This course is discontinued

ERN4323 – Nutrition and Human Rights

Schedule, syllabus and examination date

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Course content

The course provides an overview of the right to adequate food in the context of the promotion and protection of the international human rights. The course focuses especially on economic, social and cultural rights of relevance to food security and nutritional health. It addresses the meaning and implications of a rights-based approach to analysis, policies and programmes in these areas, internationally and in specific countries. It discusses the relationships between right-holders and duty-bearers, and especially obligations of the State in respecting, protecting and fulfilling the right to adequate food and nutritional health for all. The opportunities, constraints and future challenges to applying a rights-based approach to food and nutrition in development in an increasingly globalised world, will be discussed. It further discusses how obligations can be translated into action, conceptually and as exemplified by emerging efforts in selected countries. Also examples of efforts in international fora to advance the right to adequate food and freedom from hunger will be discussed.


The human rights approach to economic and social development is increasingly considered a new paradigm in the fight against hunger and malnutrition. The obligations of states inherent in this approach can strengthen the efforts towards food and nutrition security and nutritional well-being for all. It breaks with conventional and often charity based approaches, and recognises that people have a human right to adequate food. This was laid down in the Universal Declaration of Human Rights (UDHR) shortly after the Second World War (1948). From a human rights perspective, hungry or malnourished people are not to be seen as passive recipients, but, as rights holders, also as active claimants of their right to food. At the same time they themselves have duties to make optimal use of the resources available to them so that they can cater for themselves and for their dependants. This can however only happen when they have access to the necessary resources and opportunities for doing so. UDHR was followed by binding international human rights conventions, both on civil and political rights and on economic and social rights, of which the Covenant on Economic, Social and Cultural Rights (CESCR, 1966), the Convention on the Elimination of All Forms of Discrimination Against Women (CEDAW, 1979), and the Convention on the Rights of the Child (CRC, 1989) are those most pertinent to a human rights based approach to food and nutrition. The operationalisation of the economic, social and cultural rights has been slower than in the case of civil and political rights. The historical background for this will be reviewed in the course. This will serve as a backdrop to understanding the current situation and movement to make these rights the guiding principles for economic, social and human development, thus also food security and nutritional well-being as fundamental development concerns.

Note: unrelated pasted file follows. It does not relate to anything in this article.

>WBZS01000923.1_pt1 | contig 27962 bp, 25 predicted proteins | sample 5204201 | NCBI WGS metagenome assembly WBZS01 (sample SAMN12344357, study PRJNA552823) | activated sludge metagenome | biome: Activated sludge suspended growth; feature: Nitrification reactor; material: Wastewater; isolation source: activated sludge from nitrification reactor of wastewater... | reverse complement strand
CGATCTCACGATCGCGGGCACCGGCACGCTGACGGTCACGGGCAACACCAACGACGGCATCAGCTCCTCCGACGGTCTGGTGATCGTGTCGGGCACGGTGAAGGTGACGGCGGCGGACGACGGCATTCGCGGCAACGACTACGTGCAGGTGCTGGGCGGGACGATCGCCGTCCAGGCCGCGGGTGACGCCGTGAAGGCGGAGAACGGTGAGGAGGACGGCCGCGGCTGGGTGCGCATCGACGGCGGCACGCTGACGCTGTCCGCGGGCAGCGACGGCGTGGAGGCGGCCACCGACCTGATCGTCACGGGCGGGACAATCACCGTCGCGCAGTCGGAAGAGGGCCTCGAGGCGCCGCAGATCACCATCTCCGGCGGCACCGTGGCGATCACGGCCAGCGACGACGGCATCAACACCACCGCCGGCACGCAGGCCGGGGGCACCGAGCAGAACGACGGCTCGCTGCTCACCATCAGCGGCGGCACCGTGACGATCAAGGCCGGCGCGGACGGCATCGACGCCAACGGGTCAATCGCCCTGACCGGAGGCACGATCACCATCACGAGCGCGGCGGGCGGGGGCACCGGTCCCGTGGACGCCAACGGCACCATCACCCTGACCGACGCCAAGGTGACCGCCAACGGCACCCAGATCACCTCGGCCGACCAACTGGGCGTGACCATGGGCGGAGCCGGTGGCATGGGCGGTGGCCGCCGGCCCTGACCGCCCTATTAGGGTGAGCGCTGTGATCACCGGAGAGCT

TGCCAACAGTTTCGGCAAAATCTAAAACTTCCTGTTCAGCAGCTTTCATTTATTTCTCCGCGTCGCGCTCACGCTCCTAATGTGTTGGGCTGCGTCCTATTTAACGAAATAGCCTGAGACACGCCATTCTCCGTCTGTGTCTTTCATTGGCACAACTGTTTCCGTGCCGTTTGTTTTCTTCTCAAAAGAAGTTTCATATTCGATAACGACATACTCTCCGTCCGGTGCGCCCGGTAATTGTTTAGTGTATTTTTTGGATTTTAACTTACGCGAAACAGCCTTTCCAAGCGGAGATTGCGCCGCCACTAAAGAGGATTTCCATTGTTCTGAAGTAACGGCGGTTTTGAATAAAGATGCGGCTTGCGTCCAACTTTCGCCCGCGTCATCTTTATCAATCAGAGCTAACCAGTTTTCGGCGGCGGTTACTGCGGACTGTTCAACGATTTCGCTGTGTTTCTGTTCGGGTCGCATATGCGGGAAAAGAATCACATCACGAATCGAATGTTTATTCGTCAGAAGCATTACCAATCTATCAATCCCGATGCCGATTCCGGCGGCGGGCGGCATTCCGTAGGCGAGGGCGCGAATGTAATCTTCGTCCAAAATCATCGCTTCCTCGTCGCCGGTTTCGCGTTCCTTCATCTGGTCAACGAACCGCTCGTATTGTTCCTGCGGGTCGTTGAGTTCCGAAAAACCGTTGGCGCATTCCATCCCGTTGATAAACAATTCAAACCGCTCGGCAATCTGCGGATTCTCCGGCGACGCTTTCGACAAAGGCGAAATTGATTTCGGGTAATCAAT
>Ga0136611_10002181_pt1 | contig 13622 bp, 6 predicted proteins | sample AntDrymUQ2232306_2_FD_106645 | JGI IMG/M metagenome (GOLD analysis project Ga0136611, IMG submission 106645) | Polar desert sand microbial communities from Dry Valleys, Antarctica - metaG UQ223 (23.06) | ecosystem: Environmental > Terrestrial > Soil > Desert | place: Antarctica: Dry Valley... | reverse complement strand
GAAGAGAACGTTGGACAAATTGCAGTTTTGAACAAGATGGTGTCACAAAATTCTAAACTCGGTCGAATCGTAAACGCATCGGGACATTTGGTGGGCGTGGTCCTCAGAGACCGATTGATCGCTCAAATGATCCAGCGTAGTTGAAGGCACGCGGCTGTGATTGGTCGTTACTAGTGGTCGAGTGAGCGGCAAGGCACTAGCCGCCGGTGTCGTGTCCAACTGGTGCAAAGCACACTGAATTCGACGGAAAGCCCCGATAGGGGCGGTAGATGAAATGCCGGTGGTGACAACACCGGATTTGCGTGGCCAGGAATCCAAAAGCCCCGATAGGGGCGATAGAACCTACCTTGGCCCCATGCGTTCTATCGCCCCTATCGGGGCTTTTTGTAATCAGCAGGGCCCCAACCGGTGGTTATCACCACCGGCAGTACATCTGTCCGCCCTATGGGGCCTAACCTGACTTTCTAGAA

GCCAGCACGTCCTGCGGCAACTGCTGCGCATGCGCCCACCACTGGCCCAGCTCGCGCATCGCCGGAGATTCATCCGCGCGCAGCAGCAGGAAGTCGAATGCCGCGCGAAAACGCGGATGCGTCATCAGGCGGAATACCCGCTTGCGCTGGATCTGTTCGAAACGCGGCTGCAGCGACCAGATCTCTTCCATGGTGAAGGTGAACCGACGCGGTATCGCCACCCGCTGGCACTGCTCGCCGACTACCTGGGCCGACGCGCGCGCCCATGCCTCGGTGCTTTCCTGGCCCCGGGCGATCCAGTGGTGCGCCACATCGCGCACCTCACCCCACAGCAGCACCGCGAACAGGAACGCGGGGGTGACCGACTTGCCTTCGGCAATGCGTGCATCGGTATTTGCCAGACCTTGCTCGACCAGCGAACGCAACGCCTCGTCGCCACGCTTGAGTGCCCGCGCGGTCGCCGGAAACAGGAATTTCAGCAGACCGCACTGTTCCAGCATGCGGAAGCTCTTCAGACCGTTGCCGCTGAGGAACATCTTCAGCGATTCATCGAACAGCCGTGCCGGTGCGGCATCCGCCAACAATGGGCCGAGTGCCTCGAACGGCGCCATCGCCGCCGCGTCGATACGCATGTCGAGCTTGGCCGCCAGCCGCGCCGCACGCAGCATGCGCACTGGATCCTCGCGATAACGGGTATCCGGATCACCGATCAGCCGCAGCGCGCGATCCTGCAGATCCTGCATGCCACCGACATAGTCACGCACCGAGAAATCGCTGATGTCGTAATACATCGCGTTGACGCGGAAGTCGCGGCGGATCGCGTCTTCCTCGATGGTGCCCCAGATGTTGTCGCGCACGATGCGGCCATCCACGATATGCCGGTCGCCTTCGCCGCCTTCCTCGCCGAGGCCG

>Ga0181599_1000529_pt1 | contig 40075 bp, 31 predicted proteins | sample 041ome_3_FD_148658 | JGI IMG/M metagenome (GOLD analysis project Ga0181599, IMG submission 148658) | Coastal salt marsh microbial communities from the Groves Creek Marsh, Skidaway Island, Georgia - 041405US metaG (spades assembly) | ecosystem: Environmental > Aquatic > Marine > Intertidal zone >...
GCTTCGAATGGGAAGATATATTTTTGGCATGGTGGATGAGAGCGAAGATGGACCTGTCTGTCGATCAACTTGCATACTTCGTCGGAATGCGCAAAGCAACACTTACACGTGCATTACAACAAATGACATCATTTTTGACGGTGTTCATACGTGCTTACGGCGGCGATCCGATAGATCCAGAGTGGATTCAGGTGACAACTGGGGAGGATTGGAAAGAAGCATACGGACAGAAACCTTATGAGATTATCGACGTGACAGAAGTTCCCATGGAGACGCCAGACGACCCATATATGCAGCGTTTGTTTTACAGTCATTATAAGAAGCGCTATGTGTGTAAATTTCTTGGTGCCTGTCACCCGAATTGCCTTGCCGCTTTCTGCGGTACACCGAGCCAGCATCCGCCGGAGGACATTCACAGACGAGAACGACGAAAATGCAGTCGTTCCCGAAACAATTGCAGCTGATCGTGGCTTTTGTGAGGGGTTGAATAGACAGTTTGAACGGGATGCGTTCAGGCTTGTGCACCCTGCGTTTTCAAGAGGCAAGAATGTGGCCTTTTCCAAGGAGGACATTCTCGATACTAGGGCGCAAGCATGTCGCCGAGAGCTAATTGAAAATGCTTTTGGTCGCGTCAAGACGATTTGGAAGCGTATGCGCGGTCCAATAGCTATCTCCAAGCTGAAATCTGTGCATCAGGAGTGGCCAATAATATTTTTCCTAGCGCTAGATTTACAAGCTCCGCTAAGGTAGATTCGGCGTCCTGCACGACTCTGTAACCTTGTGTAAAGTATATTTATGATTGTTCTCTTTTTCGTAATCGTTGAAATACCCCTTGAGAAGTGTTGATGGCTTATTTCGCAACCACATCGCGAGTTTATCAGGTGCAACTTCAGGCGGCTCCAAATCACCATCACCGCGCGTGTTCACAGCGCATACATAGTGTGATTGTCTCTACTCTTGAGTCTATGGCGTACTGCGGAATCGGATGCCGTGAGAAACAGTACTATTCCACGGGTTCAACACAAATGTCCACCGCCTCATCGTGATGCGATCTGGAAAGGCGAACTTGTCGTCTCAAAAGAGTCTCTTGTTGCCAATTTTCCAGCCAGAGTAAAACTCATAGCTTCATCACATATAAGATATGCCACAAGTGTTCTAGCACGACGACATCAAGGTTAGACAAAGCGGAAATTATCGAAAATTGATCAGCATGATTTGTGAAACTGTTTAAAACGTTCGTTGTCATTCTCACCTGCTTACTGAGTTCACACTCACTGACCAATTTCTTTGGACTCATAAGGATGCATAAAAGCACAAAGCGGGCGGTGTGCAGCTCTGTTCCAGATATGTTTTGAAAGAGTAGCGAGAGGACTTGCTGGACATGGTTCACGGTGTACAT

Learning outcome

Overall aims

After having completed the course, the participants will have acquired knowledge and skills that will help them in identifying and interpreting the international legal human rights instruments of relevance to food and nutrition, and to apply, as feasible, a human rights based approach in their own present or future work. Participants will have become familiar with the mode of operation of international and national human rights organisations and procedures, with a special view to how they can enhance food and nutrition security efforts. They will be able to retrieve relevant information, including research results, within development and human rights literature and databases.